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I see this grating usage of on behalf of all the time though I believe the speakers/authors usually mean on the part of. Just this morning I'm reading the news and I spot it again, except that this time it's coming from a professional source in a public legal context where you'd think they might be more likely to get it right and so I'm wondering if perhaps I've been wrong about myself all this time.

"For now, I will assume that based upon your comments, there is no interest on behalf of either the City of Phoenix or Maricopa County in furthering the past partnership (with) the Diamondbacks. Your candor with respect to this issue will cause us to move forward in a different direction."

http://www.azcentral.com/story/opinion/op-ed/ej-montini/2016/08/08/montini-arizona-diamondbacks-maricopa-county/88422616/

Is this actually correct usage? Any thoughts on the confusion? This reminds me of dependent vs dependency, comprise vs compose and even bring vs take. It's certainly not unprecedented for people to be confused about asymmetrical relationships.

I don't see this being connected to on behalf of and in behalf of but I throw this in for completeness:

https://en.m.wiktionary.org/wiki/on_behalf_of

And as evidence that I'm right, this source says they aren't synonymous:

http://www.btb.termiumplus.gc.ca/tpv2guides/guides/wrtps/index-eng.html?lang=eng&lettr=indx_catlog_b&page=9v1hfkP9n1Rc.html

Sadly nothing in the quoted text strikes me as elegant prose in the first place so maybe my doubt is unfounded and this error is even more common than I realized.


Edit

Based on the first answer below I think I need to add to my question. First I want to address why I'm not satified with Max Williams' answer.

In my mind the city/county is capable of having interest. I think it's pretty common to personify companies and governments and all kinds of things so I don't think it's ultimately significant that there's an actual third party representative here in the middle of the conversation. I do suspect it's part of the reason there is apparently confusion about the usage though.

Taking Max's examples I think that grammatically those statements are different:

1a. She expressed interest on behalf of the city.

1b. On behalf of the city, she expressed interest. (Equivalent to 1a.)

...and...

2a. There is no interest on behalf of the City Of Phoenix.

2b. On behalf of the City Of Phoenix, there is no interest.

2c. Speaking on behalf of the City Of Phoenix, I can tell you there is no interest.

In the first sentences the phrase on behalf of the city is a modification of the verb expressed, or of the entire sentence depending on how you want to parse it. That's how I interpret it anyway. In the second it clearly appears to be a modifier of the noun interest. I guess I'm contending that people have arrived at sentence 2a by working backward from 2c.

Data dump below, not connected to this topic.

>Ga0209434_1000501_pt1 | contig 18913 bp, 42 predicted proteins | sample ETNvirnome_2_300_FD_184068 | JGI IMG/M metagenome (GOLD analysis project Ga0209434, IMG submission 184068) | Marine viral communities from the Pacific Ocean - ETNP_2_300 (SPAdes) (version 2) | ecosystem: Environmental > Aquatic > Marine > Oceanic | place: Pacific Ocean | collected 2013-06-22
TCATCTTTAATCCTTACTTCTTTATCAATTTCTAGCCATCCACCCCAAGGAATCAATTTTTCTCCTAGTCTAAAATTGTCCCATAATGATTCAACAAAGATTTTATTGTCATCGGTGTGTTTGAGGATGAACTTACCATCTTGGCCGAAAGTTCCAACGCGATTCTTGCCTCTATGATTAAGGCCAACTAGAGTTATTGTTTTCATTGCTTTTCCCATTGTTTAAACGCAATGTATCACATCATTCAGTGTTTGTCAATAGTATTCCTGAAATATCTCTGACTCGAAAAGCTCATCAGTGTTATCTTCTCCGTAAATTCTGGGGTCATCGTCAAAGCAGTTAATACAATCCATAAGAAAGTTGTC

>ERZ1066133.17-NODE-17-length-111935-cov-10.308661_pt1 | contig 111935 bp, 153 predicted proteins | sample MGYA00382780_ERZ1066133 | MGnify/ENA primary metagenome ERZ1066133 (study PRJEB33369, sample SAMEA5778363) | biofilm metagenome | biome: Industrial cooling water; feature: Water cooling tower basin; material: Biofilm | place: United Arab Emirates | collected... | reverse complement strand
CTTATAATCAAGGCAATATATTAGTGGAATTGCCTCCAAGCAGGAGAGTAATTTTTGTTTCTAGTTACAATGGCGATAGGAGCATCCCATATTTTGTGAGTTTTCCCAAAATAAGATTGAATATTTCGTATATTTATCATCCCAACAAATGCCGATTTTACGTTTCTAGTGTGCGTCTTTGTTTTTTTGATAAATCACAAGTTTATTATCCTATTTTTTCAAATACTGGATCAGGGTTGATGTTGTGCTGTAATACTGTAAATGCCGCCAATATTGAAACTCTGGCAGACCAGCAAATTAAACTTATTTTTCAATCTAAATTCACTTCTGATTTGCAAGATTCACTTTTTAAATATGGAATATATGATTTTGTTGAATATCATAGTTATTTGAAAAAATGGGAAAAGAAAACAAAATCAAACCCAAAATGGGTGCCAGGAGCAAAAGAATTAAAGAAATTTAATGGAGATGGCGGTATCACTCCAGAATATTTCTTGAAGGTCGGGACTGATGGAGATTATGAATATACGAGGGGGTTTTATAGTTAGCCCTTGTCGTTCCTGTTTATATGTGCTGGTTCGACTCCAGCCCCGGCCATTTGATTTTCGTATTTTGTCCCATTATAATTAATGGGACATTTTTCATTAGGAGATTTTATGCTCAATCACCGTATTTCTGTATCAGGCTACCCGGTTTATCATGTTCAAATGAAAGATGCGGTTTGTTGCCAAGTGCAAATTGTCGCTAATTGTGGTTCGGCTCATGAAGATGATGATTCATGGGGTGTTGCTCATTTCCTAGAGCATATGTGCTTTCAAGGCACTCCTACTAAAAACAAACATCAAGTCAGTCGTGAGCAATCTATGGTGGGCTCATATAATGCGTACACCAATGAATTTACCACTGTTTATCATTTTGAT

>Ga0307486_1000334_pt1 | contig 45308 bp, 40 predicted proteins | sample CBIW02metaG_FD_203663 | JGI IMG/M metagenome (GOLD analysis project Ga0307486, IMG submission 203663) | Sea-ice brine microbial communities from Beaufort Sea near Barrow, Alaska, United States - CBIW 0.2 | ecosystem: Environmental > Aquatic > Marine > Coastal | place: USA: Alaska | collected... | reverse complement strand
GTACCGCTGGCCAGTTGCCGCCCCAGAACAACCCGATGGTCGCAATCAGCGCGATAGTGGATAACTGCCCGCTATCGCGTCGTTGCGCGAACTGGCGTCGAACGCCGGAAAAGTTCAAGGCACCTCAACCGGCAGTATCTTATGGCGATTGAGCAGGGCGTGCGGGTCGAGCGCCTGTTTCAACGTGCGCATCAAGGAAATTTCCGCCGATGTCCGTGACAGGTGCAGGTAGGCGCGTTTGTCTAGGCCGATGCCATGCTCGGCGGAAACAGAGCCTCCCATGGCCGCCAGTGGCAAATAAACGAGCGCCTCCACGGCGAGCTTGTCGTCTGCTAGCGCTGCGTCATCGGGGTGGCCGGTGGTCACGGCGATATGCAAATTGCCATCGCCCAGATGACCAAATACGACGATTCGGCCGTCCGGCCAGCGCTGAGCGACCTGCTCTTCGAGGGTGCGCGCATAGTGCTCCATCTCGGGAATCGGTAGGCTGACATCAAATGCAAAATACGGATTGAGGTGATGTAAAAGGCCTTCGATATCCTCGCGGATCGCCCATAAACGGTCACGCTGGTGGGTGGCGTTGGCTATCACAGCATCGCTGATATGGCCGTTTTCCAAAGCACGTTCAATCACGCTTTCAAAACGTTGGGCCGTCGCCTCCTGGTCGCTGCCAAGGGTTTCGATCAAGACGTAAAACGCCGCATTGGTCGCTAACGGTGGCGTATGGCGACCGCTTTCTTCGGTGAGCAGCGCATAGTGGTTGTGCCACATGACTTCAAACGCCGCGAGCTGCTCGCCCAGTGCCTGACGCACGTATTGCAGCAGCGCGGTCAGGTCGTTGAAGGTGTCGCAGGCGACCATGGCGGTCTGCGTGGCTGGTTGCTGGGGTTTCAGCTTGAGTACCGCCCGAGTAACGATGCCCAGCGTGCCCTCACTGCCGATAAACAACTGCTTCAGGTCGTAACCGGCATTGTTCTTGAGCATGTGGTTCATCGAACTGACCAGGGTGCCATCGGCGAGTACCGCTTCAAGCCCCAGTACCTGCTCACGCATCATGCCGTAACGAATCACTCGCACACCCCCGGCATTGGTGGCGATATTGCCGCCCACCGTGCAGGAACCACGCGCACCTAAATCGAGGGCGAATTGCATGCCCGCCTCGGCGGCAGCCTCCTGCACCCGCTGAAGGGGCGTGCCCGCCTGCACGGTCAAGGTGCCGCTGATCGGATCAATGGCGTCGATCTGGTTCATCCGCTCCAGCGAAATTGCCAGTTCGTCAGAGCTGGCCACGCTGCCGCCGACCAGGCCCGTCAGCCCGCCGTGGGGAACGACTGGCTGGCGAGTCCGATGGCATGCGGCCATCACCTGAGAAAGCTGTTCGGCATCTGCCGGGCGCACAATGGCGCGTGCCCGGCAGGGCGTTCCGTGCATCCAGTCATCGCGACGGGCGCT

It's not the interest that's "on behalf" it's her acting as agent in expressing it. When you attach the phrase to the wrong word it no longer makes literal sense to me though perhaps it has become idiomatic. Again I can see this as creating confusion for some people and possibly where the line started blurring.

My citation didn't make it clear that the letter was directed to County Supervisor Andy Kunasek. As far as I know, as a county official he has no capacity to act as an agent of the city too. I noted the word assume in a comment. I guess in the backstory there's probably no need to assume anything since Mr. Kunasek has already been pretty vocal and even later the author uses the word candor.

It's clear to me that while the letter is directed immediately to Mr. Kunasek and the assumption based on his own words, the statement I will assume upon your comments, there is no interest on behalf of either the City of Phoenix or Maricopa County... cuts past his agency to speak the decision-makers themselves. As I've already pointed above interest on behalf of doesn't make literal sense unless you contort yourself to make it fit. I don't want to belabor this because my question was really not intended to be about this.

So let me cut through that complication and rephrase it. If I walk up to my friend today and say this it would be absurd to me:

I read a news article today and I'm really worried about us losing our baseball team. It said there is no interest on behalf of either the City of Phoenix or Maricopa County to work with the Diamondbacks organization and keep the team here. (Wrong)

I read a news article today and I'm really worried about us losing our baseball team. It said there is no interest on the part(s?) of the City of Phoenix or Maricopa County to work with the Diamondbacks organization and keep the team here. (Right)

Let me give you the more common scenario that I hear on the street. I hear it all the time but the article finally gave me a concrete example to cite.